STEAMing in History

STEAM (Science – Technology – Engineering – Arts – Mathematics) is a derivative of STEM (Science – Technology – Engineering – Mathematics) and is a concept that has been embraced by education as a way to bridge a gap in student learning and to prepare students for the projected growth in STEM jobsSTEAM in a classroom is often seen as a project where students will create an artifact that complements their learning. STEAM projects bring all the academic disciplines together which creates a dynamic learning opportunity for students.

What is often overlooked is how the STEAM concept can be implemented on a regular basis in a non-STEM/STEAM class like History. The project based learning that is at the core of STEAM learning is a great tool because it merges the academic disciplines into a single activity where the students draw on their knowledge from different classes to complete the activity. However, STEAM does not have to be a larger project, but rather, it could be an integrated activity that brings in a new perspective on learning.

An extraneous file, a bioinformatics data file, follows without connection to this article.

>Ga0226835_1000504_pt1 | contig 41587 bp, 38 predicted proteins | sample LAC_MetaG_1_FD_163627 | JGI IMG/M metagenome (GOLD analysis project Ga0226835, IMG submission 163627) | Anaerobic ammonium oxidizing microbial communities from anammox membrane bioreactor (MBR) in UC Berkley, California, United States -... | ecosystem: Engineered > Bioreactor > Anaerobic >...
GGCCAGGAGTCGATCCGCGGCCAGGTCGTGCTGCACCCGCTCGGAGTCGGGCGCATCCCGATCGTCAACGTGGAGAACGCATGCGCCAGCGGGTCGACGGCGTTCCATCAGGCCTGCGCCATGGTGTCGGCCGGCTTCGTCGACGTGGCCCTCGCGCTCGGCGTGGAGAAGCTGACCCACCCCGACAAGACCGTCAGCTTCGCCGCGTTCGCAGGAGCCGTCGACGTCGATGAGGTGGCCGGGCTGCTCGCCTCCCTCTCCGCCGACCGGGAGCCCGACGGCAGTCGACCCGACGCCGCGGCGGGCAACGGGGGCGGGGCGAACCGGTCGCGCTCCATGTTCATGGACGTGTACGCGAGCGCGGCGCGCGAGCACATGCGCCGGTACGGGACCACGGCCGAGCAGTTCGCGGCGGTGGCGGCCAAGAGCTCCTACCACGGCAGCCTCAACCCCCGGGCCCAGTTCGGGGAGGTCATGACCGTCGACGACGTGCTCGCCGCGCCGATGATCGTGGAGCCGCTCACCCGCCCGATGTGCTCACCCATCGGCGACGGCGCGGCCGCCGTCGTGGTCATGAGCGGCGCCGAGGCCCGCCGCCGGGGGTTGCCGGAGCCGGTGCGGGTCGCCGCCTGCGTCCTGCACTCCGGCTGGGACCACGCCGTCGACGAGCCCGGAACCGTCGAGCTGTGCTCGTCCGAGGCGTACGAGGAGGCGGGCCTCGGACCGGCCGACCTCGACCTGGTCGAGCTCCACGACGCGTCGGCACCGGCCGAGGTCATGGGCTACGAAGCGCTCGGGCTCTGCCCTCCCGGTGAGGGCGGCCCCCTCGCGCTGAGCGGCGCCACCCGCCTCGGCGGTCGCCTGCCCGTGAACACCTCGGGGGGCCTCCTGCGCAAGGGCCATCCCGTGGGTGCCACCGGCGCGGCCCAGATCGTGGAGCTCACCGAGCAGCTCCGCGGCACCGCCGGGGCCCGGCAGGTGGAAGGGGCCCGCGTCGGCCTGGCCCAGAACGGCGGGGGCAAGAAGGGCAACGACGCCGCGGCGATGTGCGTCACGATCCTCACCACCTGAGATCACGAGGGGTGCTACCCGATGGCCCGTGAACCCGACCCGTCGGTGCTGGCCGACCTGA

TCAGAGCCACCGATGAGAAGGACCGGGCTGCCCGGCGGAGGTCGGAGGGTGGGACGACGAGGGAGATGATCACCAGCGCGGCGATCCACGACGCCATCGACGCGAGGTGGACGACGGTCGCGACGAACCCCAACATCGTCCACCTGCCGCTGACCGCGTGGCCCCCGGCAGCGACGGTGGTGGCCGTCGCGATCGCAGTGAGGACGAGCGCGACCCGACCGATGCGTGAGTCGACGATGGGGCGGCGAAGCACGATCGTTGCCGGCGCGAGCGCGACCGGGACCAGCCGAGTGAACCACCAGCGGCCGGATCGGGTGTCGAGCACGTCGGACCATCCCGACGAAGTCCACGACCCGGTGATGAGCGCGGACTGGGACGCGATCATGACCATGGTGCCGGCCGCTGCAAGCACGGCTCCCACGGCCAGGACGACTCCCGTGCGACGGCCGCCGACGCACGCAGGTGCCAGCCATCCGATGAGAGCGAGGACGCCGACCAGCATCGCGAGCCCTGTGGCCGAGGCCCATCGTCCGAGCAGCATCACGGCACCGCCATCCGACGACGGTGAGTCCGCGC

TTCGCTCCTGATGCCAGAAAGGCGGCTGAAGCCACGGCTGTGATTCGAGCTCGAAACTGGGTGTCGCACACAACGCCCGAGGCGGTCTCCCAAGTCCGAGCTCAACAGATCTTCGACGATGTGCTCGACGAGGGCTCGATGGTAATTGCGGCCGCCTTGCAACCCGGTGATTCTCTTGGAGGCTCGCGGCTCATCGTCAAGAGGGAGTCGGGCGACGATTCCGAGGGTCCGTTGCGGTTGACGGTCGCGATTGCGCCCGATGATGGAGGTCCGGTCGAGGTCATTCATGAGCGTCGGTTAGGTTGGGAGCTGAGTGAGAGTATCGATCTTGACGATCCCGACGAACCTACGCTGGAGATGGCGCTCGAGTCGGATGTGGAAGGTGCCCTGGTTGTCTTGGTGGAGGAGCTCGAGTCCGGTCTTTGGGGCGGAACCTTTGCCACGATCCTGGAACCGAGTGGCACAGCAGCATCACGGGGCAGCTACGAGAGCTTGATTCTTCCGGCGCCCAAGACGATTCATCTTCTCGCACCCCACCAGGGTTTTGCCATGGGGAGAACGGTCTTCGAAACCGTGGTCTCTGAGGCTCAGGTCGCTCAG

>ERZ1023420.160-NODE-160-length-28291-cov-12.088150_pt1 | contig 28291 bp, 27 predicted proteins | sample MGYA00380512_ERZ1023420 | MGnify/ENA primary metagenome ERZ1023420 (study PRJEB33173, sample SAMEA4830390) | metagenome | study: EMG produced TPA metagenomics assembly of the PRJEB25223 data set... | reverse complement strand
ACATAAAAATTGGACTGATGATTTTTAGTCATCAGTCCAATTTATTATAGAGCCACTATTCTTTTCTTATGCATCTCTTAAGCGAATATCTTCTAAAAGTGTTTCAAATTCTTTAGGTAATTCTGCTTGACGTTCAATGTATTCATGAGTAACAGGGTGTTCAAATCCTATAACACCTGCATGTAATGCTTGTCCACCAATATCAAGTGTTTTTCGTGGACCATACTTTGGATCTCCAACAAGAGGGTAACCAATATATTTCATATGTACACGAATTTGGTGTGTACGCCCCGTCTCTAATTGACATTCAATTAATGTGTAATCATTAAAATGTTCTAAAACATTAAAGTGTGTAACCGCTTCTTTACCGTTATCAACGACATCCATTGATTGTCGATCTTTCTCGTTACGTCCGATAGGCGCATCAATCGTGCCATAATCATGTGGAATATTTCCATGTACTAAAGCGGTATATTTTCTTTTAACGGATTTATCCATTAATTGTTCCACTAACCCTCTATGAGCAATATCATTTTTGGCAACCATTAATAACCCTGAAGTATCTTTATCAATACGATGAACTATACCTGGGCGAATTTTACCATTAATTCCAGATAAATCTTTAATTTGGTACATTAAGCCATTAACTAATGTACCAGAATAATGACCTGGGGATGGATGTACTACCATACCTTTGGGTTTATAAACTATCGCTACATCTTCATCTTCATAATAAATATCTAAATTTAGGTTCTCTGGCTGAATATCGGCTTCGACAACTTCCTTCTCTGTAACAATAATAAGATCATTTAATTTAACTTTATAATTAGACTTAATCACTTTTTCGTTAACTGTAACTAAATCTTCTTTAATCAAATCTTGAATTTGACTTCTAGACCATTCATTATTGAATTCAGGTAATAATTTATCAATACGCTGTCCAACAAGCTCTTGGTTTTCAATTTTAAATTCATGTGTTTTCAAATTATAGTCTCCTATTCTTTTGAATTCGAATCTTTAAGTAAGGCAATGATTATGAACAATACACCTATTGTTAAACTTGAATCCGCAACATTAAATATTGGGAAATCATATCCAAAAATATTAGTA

STEAM is a part of real life and it is a part of history. Incorporating STEAM brings life into history because inventions that have made our world better used STEAM components. As we discuss turning points in history there is almost always a scientific or technological breakthrough at the center. Connecting students to what are real life STEAM projects validates the projects and activities they do in class.

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A student is using STEAM skills as she builds
a working telegraph. (Photo by Dennis Dill)

STEAM activities can help students express their thoughts about history and in some cases, can help them replicate items from history. The replication or art infusion can help students connect a meaningful memory to their learning.The notion that the integration of Art into the History curriculum is not just about making the activity look pretty. When analyzing history, it is easy to overlook the role Art plays in understanding the past. The written word may give use the names and dates, but Art presents the soul of history. For example, Paul Revere’s image of the Boston Massacre depicts the event, but he used some creative license to help sway popular opinion. Using Art, whether it is paintings, music, dance, theatre, or singing can connect students with history in a new way and give them a different perspective on history.

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